Greg Allen-Müller was born in San Marcos, Texas in 1973, and received his BFA from Southwest Texas State University in 1997. He moved to New York soon after and from 1999–2004 acted as assistant to Tom Wesselmann. He continues to work with the artist’s estate today, where he is involved with many museum expositions. He has had solo shows in Germany and Spain.
Tell us a little bit about yourself and what you do. I grew up in Texas and live and work in NYC. My work is sculpturally based but more often works like a painting. In my experience my most effective work comes from spontaneous inspiration. At first glance one might think my work is anything but spontaneous, but I guarantee near sighted inspiration is the driving force, and I put no thought into meaning until the labor is complete. After a work is finished through contemplation and dialogue perhaps something can be gleaned. I also understand that the desire to not have intent is a desire in itself. I just happen to make stones that some people find interesting, there is really no sermon in the work.
What are some recent, upcoming or current projects you are working on? Last year I did a project with Cordy Ryman and a couple of other artists at a Lower East Side gallery and a group show in Singapore curated by Simmy Swinder. My long time gallery who I had been working with since 2004 recently closed and for the first time my calendar is open. Tentative plans for the work are in the midst of negotiation for this fall. I suppose I am too superstitious to divulge. Black magic I guess…Ha.
What is one of the bigger challenges you and/or other artists are struggling with these days and how do you see it developing? Definitely funding an artistic lifestyle has to be the greatest challenge for all artists today who are not at the top or come from wealth. I was lucky to have landed a great job working for Pop Artist Tom Wesselmann shortly after moving to NYC. That job has been paramount to funding my projects and getting my foot in the door at places I would have never had access to.
How did your interest in art begin? Growing up in Texas I attended a small school in a farming community which was devoid of art, artists, or anything beyond folk culture. I daydreamed through adolescence going through the motions with my head in the clouds. The most notable geographic point of the area was that the closest town had a sizable state university. I managed to gain admission to this university. I continued rudderless through the sea of education and life, until about a year in to my college education I discovered art. It was a real awakening. I finally had a discipline to place my unconventional thoughts which had only confused me until this point. From then on I was eager to be a student and vigorously produced work. Graduating with a BFA I immediately moved to New York City. I don’t want to diminish a simple upbringing because I would not have survived in this city for so long long without my core values and work ethic.
What are you listening to right now? I love music from a diversity of genres, i.e.. classic country and western (which I despised as a youth) to electronic music. I often find myself leaning on classic rock, hair bands, and death metal in the studio. It is familiar and the least distracting when I am working. Sometimes I go through periods of working in complete silence in the studio. Some days silence is refreshing and my mind opens up. Other days the silence can be maddening.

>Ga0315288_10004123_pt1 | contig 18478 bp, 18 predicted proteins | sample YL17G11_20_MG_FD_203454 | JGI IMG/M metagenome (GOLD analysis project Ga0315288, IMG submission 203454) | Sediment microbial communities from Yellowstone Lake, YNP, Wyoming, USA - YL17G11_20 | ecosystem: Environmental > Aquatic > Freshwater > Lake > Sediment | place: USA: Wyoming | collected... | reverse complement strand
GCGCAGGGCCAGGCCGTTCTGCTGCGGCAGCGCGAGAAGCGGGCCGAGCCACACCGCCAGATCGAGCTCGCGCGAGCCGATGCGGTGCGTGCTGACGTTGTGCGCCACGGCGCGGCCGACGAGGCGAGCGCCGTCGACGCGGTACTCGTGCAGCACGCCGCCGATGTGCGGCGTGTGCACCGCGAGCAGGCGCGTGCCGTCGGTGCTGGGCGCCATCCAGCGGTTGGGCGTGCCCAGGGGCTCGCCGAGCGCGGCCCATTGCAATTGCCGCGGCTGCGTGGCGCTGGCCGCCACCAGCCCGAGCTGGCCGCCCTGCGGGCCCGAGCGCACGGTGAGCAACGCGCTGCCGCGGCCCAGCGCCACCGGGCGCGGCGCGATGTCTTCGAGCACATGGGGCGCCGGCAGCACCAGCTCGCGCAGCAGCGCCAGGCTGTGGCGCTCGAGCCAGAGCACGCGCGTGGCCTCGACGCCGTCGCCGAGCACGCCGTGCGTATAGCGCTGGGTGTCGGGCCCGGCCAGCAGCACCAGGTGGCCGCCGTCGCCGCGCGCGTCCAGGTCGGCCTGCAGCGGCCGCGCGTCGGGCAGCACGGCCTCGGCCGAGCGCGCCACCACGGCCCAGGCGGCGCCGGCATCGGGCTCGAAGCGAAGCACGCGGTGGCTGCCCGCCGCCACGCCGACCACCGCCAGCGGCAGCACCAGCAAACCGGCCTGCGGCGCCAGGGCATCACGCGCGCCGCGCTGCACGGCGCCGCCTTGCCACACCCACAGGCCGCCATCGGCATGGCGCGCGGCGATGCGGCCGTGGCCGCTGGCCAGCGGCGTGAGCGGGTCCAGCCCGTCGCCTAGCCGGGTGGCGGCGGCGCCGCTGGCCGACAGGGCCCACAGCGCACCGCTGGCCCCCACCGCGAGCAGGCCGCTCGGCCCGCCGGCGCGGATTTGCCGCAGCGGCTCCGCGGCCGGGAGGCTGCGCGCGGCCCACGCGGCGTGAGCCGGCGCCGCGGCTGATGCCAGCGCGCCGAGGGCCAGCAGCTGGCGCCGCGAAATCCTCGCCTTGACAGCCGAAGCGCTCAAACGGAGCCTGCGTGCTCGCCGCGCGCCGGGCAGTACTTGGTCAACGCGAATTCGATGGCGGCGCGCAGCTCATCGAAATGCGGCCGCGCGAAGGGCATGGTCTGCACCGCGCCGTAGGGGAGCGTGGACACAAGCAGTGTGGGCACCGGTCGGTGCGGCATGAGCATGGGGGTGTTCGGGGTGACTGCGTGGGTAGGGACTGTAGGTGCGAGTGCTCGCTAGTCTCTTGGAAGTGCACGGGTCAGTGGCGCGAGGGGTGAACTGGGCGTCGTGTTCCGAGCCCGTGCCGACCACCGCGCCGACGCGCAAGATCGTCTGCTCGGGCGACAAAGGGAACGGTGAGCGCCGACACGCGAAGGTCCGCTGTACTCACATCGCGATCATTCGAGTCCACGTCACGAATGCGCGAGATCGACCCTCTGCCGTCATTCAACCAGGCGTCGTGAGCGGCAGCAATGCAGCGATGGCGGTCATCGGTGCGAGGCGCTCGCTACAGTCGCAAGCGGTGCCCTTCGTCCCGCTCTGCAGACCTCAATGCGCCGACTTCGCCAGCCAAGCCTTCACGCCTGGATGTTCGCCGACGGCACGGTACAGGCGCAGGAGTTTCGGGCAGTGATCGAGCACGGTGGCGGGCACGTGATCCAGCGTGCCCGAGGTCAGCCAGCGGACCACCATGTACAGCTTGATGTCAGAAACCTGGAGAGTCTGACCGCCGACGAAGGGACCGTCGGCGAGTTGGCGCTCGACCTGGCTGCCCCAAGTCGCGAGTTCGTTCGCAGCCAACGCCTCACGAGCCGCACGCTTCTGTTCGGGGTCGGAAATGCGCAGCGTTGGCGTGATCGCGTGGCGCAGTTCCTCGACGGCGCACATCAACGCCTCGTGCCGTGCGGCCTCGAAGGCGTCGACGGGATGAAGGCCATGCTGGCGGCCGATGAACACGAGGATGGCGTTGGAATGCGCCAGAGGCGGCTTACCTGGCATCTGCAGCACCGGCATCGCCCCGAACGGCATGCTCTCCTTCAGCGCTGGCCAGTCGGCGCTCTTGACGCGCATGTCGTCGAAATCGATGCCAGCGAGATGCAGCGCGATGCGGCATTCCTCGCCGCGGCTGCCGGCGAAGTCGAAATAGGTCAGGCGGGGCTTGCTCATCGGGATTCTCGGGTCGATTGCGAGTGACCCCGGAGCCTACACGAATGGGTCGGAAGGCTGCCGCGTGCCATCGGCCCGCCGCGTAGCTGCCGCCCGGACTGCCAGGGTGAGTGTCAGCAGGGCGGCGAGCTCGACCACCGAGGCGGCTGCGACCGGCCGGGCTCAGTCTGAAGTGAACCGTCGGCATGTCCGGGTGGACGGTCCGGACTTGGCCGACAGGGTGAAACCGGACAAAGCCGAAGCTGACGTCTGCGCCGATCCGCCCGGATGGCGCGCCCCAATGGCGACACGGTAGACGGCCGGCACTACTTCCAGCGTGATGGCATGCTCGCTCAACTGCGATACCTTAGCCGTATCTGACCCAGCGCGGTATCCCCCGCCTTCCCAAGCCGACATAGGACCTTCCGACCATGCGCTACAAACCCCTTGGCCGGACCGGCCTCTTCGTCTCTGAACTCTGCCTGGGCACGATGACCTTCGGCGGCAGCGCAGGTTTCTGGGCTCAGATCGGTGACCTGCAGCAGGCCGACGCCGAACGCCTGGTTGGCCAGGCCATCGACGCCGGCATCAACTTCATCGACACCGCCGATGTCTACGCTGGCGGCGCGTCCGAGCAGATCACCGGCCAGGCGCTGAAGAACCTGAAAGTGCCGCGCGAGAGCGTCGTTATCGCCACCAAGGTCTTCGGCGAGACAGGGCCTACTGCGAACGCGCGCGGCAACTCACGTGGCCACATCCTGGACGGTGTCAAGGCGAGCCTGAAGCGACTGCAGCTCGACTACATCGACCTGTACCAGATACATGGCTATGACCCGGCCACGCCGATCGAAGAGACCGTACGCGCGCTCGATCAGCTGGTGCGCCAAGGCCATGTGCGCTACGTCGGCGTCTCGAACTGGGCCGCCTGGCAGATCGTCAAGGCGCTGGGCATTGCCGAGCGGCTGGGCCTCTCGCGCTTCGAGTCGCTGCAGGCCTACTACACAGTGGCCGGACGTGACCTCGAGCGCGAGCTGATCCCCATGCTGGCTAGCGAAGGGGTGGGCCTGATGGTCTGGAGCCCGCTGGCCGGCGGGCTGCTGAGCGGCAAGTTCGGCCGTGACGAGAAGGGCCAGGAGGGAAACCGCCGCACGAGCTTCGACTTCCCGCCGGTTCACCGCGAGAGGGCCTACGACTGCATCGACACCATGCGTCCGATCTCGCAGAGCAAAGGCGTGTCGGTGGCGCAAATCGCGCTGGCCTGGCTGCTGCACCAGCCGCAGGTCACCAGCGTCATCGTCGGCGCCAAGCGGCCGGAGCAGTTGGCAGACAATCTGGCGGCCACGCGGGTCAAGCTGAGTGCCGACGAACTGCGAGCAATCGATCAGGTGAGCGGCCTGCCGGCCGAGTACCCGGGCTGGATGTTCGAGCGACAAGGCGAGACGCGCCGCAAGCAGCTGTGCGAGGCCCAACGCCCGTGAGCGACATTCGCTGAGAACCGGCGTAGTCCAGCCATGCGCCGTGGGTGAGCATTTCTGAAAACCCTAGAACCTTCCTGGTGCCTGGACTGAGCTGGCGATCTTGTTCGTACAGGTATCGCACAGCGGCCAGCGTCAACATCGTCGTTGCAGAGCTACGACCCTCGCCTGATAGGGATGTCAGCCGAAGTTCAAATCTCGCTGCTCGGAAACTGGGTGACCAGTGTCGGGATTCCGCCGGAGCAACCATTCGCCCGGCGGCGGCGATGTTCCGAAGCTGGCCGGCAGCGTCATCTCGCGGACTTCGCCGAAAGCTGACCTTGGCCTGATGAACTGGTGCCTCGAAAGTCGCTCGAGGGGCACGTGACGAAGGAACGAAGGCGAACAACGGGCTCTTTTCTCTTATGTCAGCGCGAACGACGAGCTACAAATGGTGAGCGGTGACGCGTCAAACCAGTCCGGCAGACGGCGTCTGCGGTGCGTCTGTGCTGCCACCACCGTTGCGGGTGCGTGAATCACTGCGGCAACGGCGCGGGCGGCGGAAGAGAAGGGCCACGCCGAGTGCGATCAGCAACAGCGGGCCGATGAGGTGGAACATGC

What was the last exhibition you saw that stuck out to you? Kaari Upson at Ramiken Crucible was a killer show. OM RIDER video by Takeshi Murata was great. Saw it at Salon 94. I felt like he had tapped into one of my dreams. He has a clever and twisted since of humor.
What artists are you interested in right now? There have been many, but at this precise moment, Agnes Martin. She was light years ahead of me in terms of philosophical vacancy. I have only now been able to grasp the magnitude of her paintings. I get similar emotions listening to really good music as when I look at some of her paintings, especially the later works. I respect and admire the work of good friend and artist Jason Gringler (who has also been featured as an Artist of the Week). He has been and instrumental sounding board for my work. Artists like Tauba Auberbach (RGB Color Atlas) and Katrina Grosse have inspired and invigorated an unexpected desire in me to use color. I am interested in much of the contemporary art happening now that has a scattered installation vibe with a snappy concept and mysterious title attached to it. Perhaps these shows are a symptom of the challenge of emerging artists today. Regardless I look forward to the artists that survive to continue to make work and how it distills.
What do you collect? Supplies for works. (Sometimes I wish I was a poet.)
What do you do when you’re not working on art? Sleep, eat, convalesce. I feel like I use to have other interests, but for the present time they have fallen by the wayside to the art work.
Can you share one of the best or worst reactions you have gotten as a result of your work? Best: I was in a group a show a few years ago in Chelsea and Jerry Saltz was asking the curator about a work and who I was. Worst: A childhood friend who knows I’m an artist won’t stop suggesting that I use barbed wire in my work.